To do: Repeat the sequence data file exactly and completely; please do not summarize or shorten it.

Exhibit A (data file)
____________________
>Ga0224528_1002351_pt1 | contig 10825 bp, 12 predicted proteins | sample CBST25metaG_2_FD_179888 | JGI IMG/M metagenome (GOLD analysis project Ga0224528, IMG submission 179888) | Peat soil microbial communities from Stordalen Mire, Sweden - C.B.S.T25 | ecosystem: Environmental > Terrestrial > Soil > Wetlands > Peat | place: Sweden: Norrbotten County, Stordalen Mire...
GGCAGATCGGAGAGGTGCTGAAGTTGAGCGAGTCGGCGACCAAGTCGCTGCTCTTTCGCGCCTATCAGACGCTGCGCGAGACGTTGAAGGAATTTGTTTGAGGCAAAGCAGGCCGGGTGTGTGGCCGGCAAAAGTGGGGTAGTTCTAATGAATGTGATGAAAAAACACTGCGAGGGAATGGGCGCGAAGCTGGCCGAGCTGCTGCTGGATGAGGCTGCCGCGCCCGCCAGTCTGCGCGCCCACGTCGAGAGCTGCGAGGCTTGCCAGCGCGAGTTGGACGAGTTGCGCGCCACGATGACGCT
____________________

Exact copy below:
>Ga0224528_1002351_pt1 | contig 10825 bp, 12 predicted proteins | sample CBST25metaG_2_FD_179888 | JGI IMG/M metagenome (GOLD analysis project Ga0224528, IMG submission 179888) | Peat soil microbial communities from Stordalen Mire, Sweden - C.B.S.T25 | ecosystem: Environmental > Terrestrial > Soil > Wetlands > Peat | place: Sweden: Norrbotten County, Stordalen Mire...
GGCAGATCGGAGAGGTGCTGAAGTTGAGCGAGTCGGCGACCAAGTCGCTGCTCTTTCGCGCCTATCAGACGCTGCGCGAGACGTTGAAGGAATTTGTTTGAGGCAAAGCAGGCCGGGTGTGTGGCCGGCAAAAGTGGGGTAGTTCTAATGAATGTGATGAAAAAACACTGCGAGGGAATGGGCGCGAAGCTGGCCGAGCTGCTGCTGGATGAGGCTGCCGCGCCCGCCAGTCTGCGCGCCCACGTCGAGAGCTGCGAGGCTTGCCAGCGCGAGTTGGACGAGTTGCGCGCCACGATGACGCT